That Time I Designed a Pair of Shoes

I designed a pair of shoes. Well, boots to be exact. Two years ago, I asked Meermin if they had any plans for shell cordovan wingtip boots, as I’ve wanted a pair for a while now. They said they didn’t, but that if I were up to the task, they’d let me design one.

Who could say no to that?

As it turns out, designing shoes is incredibly difficult. Even with a straightforward style such as this one, it can take a while to get the details right. The “wings” on a wingtip, for example, have to be executed with just the right angles and curves in order to look good, and the broguing has to be done with just the right size punches in order to suit the style of the shoes. It took Meermin and me about a year and half to design these – partly because we had to coordinate our schedules, and partly because it takes a while to get prototypes from the factory, which we would then use to make design changes.

Some things did go smoothly, however. I knew that I wanted a pair of smart casual boots – something I could wear with jeans or heavy wool trousers, and pair with anything from casual outerwear to tweed sport coats. Which meant, a lot of the details for the boot came naturally. Meermin’s Rui last, for example, was an obvious choice. It’s shapelier than what you’d find from Alden (thus, a bit “dressier”), but not so sleek that it looks out of place with jeans. The eyelets have visible, untreated brass rings, which give the boots a slightly more casual look than blind eyelets, and the soles are made from two stacked pieces of leather, so that they’d have the visual heft to support the ruggedness of shell cordovan. Being a long time boot wearer, I also knew that speed hooks and pull-tabs were necessary. Boots are worthless when they sit in the back of the closet, and that’s where they end up if they take too much time and effort to put on.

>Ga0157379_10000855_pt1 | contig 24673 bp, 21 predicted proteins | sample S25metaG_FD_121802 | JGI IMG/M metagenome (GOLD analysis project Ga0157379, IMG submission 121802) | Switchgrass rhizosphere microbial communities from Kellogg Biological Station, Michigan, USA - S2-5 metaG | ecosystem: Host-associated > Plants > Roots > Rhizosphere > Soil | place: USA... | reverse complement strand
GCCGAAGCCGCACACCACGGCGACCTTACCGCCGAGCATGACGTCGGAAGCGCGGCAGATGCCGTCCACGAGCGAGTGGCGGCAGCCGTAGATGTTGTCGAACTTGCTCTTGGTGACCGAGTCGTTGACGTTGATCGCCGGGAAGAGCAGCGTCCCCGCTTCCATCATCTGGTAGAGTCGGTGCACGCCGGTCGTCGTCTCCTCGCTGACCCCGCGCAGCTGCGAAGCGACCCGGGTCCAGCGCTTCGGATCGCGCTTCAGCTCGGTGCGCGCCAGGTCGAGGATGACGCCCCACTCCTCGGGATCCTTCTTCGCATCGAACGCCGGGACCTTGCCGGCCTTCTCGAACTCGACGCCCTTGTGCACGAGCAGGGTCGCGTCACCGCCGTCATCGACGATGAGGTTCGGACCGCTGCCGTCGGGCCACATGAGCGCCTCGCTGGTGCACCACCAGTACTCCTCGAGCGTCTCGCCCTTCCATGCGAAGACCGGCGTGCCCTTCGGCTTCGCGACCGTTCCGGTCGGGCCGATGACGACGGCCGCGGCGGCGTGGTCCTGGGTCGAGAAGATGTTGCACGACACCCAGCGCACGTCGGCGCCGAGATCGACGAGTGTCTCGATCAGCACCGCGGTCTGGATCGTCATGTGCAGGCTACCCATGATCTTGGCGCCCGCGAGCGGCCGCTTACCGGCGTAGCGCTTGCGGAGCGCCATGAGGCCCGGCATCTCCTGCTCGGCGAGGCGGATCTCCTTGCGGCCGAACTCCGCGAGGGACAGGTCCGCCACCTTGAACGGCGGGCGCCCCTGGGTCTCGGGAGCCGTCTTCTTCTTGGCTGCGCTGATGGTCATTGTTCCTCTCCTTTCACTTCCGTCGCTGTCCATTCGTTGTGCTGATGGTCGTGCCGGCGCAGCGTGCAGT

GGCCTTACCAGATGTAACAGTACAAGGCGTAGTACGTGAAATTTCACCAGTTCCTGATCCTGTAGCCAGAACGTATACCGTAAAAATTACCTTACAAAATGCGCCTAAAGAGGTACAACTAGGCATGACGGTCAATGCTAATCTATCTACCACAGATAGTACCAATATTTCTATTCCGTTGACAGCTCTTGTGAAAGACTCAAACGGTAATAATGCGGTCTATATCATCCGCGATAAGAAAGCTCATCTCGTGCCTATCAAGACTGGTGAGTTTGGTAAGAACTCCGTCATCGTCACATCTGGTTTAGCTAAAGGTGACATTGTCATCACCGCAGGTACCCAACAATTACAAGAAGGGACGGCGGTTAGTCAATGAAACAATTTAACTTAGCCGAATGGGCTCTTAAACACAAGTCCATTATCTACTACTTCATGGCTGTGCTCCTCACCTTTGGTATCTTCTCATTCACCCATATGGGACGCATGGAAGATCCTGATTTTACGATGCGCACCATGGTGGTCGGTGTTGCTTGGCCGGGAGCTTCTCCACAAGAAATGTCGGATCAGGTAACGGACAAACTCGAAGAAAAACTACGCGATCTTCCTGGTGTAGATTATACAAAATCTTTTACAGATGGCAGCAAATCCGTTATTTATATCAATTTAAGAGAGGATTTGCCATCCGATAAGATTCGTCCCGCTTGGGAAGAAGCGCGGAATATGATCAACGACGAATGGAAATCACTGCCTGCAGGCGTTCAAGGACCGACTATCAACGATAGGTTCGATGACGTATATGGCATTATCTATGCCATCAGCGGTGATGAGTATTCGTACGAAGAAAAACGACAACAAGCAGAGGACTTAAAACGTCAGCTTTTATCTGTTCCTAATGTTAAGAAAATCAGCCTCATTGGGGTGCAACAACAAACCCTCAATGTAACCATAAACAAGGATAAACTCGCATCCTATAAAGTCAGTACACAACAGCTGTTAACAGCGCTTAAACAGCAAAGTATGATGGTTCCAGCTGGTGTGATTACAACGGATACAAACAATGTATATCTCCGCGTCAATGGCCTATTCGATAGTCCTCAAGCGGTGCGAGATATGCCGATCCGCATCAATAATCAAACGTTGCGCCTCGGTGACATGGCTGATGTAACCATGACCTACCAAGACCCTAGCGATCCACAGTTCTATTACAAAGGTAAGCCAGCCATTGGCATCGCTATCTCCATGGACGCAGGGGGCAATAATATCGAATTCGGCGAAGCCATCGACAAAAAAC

I’ve worn these for about six months now, and couldn’t be happier with how they turned out. The shell is from Japan, rather than Chicago’s Horween, but the material seems just as good as any of the other shell cordovan shoes I own. The only difference is that it has a slight mottling in its color – sort of like the antique finishes on John Lobb’s antique calf, but much more subtle. I think it gives the leather a really beautiful look.

This past week, Meermin put the design in their general catalog. Those are made from Argentine shell cordovan, which I unfortunately have no experience with. There were early reports of the color on Meermin’s Argentine shell lightening, but some people found the issue to go away once they applied leather conditioner. In any case, the price is about $430 once you deduct for VAT (European taxes). They’re not inexpensive, but they’re much more affordable than any other shell cordovan boots on the market (about half the price, depending on where you go). Like everything else I’ve seen from Meermin, these shoes hit just the right balance between price and quality, which is why I continue to think that the company offers some of the best value in footwear right now. 

(Note, although I designed these boots, I’m not getting any commission off their sale. I did receive a discount on my purchase, however).